A Smorgåsboörd of Love
Words for 12th Sunday after Trinity – 30 August 2020 – A cyber sermon from the Vicarage
Text: Let love be genuine; hate what is evil, hold fast to what is good; 10love one another with mutual affection; outdo one another in showing honour. 11Do not lag in zeal, be ardent in spirit, serve the Lord.12Rejoice in hope, be patient in suffering, persevere in prayer. 13Contribute to the needs of the saints; extend hospitality to strangers.
14 Bless those who persecute you; bless and do not curse them. 15Rejoice with those who rejoice, weep with those who weep. 16Live in harmony with one another; do not be haughty, but associate with the lowly; do not claim to be wiser than you are. 17Do not repay anyone evil for evil, but take thought for what is noble in the sight of all. 18If it is possible, so far as it depends on you, live peaceably with all.19Beloved, never avenge yourselves, but leave room for the wrath of God; for it is written, ‘Vengeance is mine, I will repay, says the Lord.’ 20No, ‘if your enemies are hungry, feed them; if they are thirsty, give them something to drink; for by doing this you will heap burning coals on their heads.’ 21Do not be overcome by evil, but overcome evil with good. (Romans 12.9–21)
God give you peace my sisters and brothers.
Occasionally a Bible text comes along that can’t be divided into soundbites or memorable maxims and just needs to be read as a whole and then lived as best as we can. Romans Chapter 12 is one such and if you are reading this and fancy a challenge that will transform your life try taking one of each of the ‘commands’ in the passage above – there are 27 of them in all – and live life according to a different one a week!
They are hard hitting but make perfect sense. If, as is said elsewhere in the letter to the Romans, we are indeed reconciled to God by the death and resurrection of Christ we had better start living lives that are reconciled to each other; even if that ‘other’ is at enmity with us.
We have no choice.
Once we have turned towards God and know that we are forgiven, redeemed, and cherished we are called to lead a new life overflowing with forgiveness, kindness and care. And that especially of those who are ‘below’ us, who hate us, or who judge us.
This is hard work (and we didn’t even read the passage from the beginning of the Chapter!) but there is no other way in which we are called to live. Where do we start? How do we renounce a lifetime of weighing others by our standards instead of seeing them with God’s eyes? What will we do when we, if my experience is anything to go by, we fall and fail at this smorgåsboörd from Love’s Banquet.
The call deals with three areas of our lives;
Our devotion to God
Our devotion to other church members
Our devotion to those who hate us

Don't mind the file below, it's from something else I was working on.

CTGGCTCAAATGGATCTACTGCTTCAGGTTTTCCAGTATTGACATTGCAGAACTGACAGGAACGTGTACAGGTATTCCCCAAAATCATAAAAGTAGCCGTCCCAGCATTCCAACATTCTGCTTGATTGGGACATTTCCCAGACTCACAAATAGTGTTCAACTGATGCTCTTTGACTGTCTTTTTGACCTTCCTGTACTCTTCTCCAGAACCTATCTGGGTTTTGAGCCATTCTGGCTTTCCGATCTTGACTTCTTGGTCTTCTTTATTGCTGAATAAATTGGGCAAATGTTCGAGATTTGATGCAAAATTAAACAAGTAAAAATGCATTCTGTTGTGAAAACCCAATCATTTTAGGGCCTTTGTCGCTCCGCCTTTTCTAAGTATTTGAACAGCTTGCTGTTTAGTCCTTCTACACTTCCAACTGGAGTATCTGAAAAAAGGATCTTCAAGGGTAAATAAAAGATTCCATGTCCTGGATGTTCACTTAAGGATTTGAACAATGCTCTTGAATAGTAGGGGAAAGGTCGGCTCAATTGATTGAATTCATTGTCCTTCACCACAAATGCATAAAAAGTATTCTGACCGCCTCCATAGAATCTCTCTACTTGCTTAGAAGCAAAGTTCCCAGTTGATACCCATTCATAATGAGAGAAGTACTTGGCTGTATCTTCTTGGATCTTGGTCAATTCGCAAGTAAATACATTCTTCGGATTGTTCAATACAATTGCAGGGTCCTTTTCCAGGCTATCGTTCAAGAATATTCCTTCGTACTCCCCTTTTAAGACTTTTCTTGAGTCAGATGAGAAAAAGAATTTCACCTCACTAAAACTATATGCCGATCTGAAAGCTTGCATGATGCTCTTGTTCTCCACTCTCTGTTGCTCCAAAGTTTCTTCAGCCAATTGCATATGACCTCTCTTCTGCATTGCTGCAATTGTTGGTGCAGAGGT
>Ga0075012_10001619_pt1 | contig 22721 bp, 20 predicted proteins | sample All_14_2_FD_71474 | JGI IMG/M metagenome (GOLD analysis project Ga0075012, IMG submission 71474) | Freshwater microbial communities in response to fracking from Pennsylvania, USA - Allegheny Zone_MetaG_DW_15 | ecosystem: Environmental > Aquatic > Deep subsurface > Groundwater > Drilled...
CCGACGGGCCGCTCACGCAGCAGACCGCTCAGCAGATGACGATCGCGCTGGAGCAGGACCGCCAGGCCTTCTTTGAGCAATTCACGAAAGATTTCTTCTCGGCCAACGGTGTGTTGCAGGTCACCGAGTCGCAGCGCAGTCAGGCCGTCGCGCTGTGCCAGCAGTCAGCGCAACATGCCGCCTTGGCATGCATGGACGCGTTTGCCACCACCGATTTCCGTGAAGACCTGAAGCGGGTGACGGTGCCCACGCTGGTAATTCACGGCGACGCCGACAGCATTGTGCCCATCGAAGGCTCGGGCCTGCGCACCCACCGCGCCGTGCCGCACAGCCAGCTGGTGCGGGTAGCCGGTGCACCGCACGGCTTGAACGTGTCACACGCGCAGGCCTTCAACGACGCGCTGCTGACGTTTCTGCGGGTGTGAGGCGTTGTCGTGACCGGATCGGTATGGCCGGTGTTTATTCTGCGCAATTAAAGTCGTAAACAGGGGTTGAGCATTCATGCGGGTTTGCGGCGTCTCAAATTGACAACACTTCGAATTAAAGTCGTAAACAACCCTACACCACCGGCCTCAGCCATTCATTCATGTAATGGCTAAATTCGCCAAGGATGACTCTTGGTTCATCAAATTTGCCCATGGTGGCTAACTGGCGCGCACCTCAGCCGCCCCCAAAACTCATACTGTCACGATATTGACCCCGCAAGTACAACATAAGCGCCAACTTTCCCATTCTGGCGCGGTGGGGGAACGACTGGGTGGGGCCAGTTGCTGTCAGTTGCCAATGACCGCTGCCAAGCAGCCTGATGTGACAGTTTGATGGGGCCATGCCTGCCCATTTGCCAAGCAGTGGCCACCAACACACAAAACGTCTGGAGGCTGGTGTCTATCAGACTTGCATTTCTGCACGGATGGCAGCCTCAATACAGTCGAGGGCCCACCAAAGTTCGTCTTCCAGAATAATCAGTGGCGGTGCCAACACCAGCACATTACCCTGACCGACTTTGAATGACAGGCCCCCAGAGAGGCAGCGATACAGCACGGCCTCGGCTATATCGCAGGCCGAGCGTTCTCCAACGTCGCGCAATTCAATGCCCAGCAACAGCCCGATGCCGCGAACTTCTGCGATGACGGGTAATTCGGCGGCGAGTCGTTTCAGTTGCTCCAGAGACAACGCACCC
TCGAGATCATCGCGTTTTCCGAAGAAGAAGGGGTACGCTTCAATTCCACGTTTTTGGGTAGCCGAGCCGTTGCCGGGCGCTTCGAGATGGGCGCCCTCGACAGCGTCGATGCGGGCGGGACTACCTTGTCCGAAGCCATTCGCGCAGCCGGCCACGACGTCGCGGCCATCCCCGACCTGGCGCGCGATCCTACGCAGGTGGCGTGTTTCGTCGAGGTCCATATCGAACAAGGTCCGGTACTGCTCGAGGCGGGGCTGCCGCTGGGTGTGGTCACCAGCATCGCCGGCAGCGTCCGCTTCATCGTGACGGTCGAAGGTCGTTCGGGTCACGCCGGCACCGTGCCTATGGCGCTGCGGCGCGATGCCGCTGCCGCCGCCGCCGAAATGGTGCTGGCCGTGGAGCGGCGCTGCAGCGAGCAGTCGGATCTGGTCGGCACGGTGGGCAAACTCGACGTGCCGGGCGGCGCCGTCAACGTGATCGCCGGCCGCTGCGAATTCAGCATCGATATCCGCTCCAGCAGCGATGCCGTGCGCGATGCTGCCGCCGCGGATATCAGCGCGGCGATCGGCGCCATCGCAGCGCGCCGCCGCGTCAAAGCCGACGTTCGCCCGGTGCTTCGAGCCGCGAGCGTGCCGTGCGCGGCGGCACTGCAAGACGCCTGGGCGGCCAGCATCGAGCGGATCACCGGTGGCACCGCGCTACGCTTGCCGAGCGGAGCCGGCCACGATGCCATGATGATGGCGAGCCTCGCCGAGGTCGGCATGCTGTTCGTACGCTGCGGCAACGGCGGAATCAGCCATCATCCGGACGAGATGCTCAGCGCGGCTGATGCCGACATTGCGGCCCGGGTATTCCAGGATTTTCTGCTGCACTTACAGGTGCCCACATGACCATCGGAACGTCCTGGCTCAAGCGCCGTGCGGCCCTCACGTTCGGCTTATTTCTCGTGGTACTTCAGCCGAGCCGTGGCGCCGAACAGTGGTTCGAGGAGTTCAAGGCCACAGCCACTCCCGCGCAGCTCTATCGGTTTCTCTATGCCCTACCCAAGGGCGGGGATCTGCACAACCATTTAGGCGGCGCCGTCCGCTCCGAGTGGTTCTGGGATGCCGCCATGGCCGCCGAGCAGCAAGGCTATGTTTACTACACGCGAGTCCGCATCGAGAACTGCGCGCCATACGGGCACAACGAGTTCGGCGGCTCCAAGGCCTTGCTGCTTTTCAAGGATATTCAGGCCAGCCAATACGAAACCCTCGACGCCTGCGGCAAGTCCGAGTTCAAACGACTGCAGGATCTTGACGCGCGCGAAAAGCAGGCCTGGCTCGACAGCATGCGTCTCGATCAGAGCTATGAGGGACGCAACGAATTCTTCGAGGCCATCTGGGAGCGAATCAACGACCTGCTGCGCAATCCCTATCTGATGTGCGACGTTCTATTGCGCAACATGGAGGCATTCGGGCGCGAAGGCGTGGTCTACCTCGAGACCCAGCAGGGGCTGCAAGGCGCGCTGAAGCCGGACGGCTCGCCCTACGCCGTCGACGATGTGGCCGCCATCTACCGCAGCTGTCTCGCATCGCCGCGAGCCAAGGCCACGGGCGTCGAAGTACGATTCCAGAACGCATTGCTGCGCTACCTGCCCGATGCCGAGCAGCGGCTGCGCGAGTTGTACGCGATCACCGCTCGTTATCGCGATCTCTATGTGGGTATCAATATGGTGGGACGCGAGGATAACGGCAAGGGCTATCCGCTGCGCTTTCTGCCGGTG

Our devotion to God is to be zealous, bold, joyful, patient and prayerful. This will only begin to happen if we develop daily habits of personal devotion. If we do not spend time reading and studying the Scriptures we should not be surprised if we find that our faith flags and we find little of the joy of the Holy Spirit in our lives. If we do not pray we should not be surprised if we do not see the fruits of prayer (which begins with a soul that is quietened) in our lives.
In response to this why not write down one personal commitment to deepen your devotion to God?
Our devotion to other church members is to be generous and overflowing with hospitality. Refusing to see ourselves as separate from others we carry each others joys and sorrows taking care to see that we do not put ourselves over or above another. Only by doing this will we stand any chance to find harmony and unity and become the answer to the prayer Jesus made for us on the night before he died for us and for all those who will find it difficult to love or care for.
In response to this why not choose one personal commitment to serve another member of our church more deeply? P.S. this will work best if done anonymously and without publicity.
Our devotion to those who hate us is the most challenging part of this text.
We are called to give food and drink to those who would malign us. We are urged to seek out the best in every person regardless of how they treat us. When we find ourselves on the receiving end of the hatred of another the only option we have is to respond with love, or else two will be consumed by hate instead of one and how then can anyone be saved? This is what it means to ‘overcome evil with good’.
In response to this why not write on a sheet of paper the ways in which another has wronged you and then burn it?
After that take a fresh sheet of paper and write down one good thing you see in the life of the person who has maligned or judged and then add them to your daily prayers?
Loving others, especially those who hate us, is not easy – it cost our Lord his life on the cross – but it is the only way to the resurrection.
The Golden Rule of ‘treating others as how we would they treat us’ is a truth that beats at the heart of so many of the faiths of the world and one of the reasons why there is so much hatred in the world is not (as some would say) because of religion, but rather because of our failure to follow the tenets of the faiths we claim to own.
In this time of pandemic, which has brought with it selfishness and suspicion, hatred and judgement, our world has great need of people who are deeply invested in following their faith.
People devoted to God
People devoted to their communities
People devoted to loving those who hate
If we but take up the challenge of living a faithful life to the full then, regardless of pandemic or other disease, we will be people who, in the words of the late Michael Jackson, do indeed ‘Heal the World.’
[This blog ‘A Smorgåsboörd of Love’ is copyright © Andrew Dotchin 2020 and may be reproduced without charge on condition that the source is acknowledged]